Here’s another game that has pieces of this: The Quiet Year. (Another brilliant game that you should look up.) In The Quiet Year, there is a hard system about how you’re allowed to communicate, and a clear outline of the story that you’re telling. Like Pandemic Legacy, you’re telling the story of a year, this time in the life of a post-apocalyptic colony. Ostensibly, your goal is to make the colony thrive, although the game doesn’t make that as clear of a goal as eliminating the diseases is in Pandemic Legacy. But the hard system around how you communicate has consequences and effects outside of what you might expect, including the contempt tokens (which don’t have a clear in-game effect, but still act as consequences to reshape the story). And the deck of cards that includes events for each season is a lot like Pandemic Legacy’s own event deck, albeit with more variability in exactly which events are drawn.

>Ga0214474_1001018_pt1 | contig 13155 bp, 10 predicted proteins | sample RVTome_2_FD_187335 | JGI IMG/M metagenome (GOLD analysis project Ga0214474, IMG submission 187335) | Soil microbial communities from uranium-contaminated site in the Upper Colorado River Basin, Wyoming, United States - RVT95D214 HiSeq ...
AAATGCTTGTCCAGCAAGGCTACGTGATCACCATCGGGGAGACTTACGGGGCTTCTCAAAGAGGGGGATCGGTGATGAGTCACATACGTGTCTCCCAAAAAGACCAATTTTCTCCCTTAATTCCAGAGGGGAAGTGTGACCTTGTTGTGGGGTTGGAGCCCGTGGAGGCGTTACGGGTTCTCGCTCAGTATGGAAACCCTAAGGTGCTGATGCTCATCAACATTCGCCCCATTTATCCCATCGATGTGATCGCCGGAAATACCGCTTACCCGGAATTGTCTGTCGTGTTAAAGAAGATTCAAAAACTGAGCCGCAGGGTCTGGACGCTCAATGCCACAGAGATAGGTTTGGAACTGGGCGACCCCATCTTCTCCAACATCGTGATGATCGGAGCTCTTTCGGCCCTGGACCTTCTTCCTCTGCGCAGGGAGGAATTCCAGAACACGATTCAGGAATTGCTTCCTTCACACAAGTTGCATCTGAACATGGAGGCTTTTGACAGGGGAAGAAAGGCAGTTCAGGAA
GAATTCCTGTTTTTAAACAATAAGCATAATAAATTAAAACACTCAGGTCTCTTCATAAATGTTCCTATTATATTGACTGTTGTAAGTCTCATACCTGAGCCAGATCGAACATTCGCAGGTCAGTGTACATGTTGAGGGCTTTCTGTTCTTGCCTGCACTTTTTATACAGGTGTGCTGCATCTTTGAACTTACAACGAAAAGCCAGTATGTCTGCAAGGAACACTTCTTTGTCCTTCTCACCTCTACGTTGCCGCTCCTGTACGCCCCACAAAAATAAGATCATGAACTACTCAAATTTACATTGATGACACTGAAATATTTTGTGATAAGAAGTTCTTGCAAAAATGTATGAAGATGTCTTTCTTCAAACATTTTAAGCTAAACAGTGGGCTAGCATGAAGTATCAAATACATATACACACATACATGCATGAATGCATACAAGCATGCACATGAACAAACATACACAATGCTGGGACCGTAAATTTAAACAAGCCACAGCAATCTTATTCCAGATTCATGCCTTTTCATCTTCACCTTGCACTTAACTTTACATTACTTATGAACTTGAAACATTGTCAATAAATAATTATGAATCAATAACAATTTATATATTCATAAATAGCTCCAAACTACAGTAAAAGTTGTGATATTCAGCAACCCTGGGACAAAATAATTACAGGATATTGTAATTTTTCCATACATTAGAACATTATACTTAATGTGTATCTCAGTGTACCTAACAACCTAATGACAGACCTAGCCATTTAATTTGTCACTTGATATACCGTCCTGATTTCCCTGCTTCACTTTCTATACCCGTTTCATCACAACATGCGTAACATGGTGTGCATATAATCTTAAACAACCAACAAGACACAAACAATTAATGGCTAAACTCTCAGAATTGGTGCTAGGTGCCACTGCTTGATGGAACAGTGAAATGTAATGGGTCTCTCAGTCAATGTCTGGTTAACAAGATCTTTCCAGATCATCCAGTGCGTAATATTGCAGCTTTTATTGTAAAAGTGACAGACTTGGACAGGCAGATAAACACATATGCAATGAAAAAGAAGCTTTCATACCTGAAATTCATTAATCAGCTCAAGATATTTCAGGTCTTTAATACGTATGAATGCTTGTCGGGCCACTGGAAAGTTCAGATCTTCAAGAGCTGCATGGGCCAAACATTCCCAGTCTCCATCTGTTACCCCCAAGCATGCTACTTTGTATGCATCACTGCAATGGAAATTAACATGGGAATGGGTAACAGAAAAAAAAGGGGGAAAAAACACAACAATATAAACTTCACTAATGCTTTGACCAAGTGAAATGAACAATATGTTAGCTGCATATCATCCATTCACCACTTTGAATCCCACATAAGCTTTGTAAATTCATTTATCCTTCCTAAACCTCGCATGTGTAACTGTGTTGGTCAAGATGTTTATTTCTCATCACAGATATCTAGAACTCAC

The difference here, again, is the lack of that hard goal. Pandemic Legacy is very successful at a kind of sleight of hand, making players mostly focus on their moment to moment goals of each individual game. Which means they sometimes make decisions with long term consequences and effects without thinking about it or knowing about it. Because The Quiet Year doesn’t have as clear of a system with systemic goals to pursue, the long-term consequences of decisions you make are never quite as obscured. To put it another way, it’s unlikely to create the exact same sense of surprise and discovery when you realize that doing something a few games ago has completely reshaped what is happening now.
Lessons to Learn
Both The Quiet Year and Fall of Magic are excellent games, and do what they do exceedingly well. My point in these comparisons is not to make either of those games seem deficient—just to really come out and say it, they are both very much worth your time, attention, and money—but to show that there is still room to explore and develop. Which is exciting! How do we make an RPG, not a board game, that does what Pandemic Legacy does, and maybe still more? What does that game look like? How does that work?
Pandemic Legacy is, for me, one of the most exciting games of 2016 because it made me think about these lessons, and what else could be tried. What other new worlds of design we have to explore.
Yes, I’m a nerd.